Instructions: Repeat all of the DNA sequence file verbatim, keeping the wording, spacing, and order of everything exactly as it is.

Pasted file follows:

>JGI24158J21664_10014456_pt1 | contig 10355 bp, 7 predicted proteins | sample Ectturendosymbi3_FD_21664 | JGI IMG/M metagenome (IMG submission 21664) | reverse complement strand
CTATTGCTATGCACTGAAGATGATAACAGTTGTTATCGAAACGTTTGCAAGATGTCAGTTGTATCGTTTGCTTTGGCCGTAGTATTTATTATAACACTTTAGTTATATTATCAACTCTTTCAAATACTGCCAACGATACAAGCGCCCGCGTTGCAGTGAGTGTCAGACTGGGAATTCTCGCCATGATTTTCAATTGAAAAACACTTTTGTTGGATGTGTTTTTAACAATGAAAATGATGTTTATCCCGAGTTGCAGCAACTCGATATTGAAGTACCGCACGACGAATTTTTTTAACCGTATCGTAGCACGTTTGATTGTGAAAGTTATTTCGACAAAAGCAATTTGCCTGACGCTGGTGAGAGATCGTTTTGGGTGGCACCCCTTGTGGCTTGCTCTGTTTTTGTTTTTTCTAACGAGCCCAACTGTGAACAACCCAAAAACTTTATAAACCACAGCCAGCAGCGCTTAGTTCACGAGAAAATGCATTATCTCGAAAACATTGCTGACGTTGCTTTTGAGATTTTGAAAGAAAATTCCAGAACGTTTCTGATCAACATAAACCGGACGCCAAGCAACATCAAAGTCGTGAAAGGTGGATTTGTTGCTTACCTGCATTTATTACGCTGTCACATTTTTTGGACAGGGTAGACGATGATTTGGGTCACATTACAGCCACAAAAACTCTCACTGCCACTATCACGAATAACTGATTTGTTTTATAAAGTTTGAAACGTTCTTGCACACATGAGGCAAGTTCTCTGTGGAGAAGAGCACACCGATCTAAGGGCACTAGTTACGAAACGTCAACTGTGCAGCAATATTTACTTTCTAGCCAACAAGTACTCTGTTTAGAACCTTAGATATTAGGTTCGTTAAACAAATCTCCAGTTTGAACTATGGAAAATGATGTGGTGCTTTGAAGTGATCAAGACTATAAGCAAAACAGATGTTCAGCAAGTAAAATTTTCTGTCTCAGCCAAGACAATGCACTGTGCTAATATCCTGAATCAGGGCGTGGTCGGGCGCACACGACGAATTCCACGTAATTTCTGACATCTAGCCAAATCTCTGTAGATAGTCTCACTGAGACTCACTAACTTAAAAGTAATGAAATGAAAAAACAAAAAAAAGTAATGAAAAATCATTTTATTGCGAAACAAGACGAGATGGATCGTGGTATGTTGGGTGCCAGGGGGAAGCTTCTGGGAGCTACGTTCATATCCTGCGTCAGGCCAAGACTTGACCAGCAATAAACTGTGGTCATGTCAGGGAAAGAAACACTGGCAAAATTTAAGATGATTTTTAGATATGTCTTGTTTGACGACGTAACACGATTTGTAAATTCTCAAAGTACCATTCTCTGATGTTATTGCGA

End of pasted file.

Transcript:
>JGI24158J21664_10014456_pt1 | contig 10355 bp, 7 predicted proteins | sample Ectturendosymbi3_FD_21664 | JGI IMG/M metagenome (IMG submission 21664) | reverse complement strand
CTATTGCTATGCACTGAAGATGATAACAGTTGTTATCGAAACGTTTGCAAGATGTCAGTTGTATCGTTTGCTTTGGCCGTAGTATTTATTATAACACTTTAGTTATATTATCAACTCTTTCAAATACTGCCAACGATACAAGCGCCCGCGTTGCAGTGAGTGTCAGACTGGGAATTCTCGCCATGATTTTCAATTGAAAAACACTTTTGTTGGATGTGTTTTTAACAATGAAAATGATGTTTATCCCGAGTTGCAGCAACTCGATATTGAAGTACCGCACGACGAATTTTTTTAACCGTATCGTAGCACGTTTGATTGTGAAAGTTATTTCGACAAAAGCAATTTGCCTGACGCTGGTGAGAGATCGTTTTGGGTGGCACCCCTTGTGGCTTGCTCTGTTTTTGTTTTTTCTAACGAGCCCAACTGTGAACAACCCAAAAACTTTATAAACCACAGCCAGCAGCGCTTAGTTCACGAGAAAATGCATTATCTCGAAAACATTGCTGACGTTGCTTTTGAGATTTTGAAAGAAAATTCCAGAACGTTTCTGATCAACATAAACCGGACGCCAAGCAACATCAAAGTCGTGAAAGGTGGATTTGTTGCTTACCTGCATTTATTACGCTGTCACATTTTTTGGACAGGGTAGACGATGATTTGGGTCACATTACAGCCACAAAAACTCTCACTGCCACTATCACGAATAACTGATTTGTTTTATAAAGTTTGAAACGTTCTTGCACACATGAGGCAAGTTCTCTGTGGAGAAGAGCACACCGATCTAAGGGCACTAGTTACGAAACGTCAACTGTGCAGCAATATTTACTTTCTAGCCAACAAGTACTCTGTTTAGAACCTTAGATATTAGGTTCGTTAAACAAATCTCCAGTTTGAACTATGGAAAATGATGTGGTGCTTTGAAGTGATCAAGACTATAAGCAAAACAGATGTTCAGCAAGTAAAATTTTCTGTCTCAGCCAAGACAATGCACTGTGCTAATATCCTGAATCAGGGCGTGGTCGGGCGCACACGACGAATTCCACGTAATTTCTGACATCTAGCCAAATCTCTGTAGATAGTCTCACTGAGACTCACTAACTTAAAAGTAATGAAATGAAAAAACAAAAAAAAGTAATGAAAAATCATTTTATTGCGAAACAAGACGAGATGGATCGTGGTATGTTGGGTGCCAGGGGGAAGCTTCTGGGAGCTACGTTCATATCCTGCGTCAGGCCAAGACTTGACCAGCAATAAACTGTGGTCATGTCAGGGAAAGAAACACTGGCAAAATTTAAGATGATTTTTAGATATGTCTTGTTTGACGACGTAACACGATTTGTAAATTCTCAAAGTACCATTCTCTGATGTTATTGCGA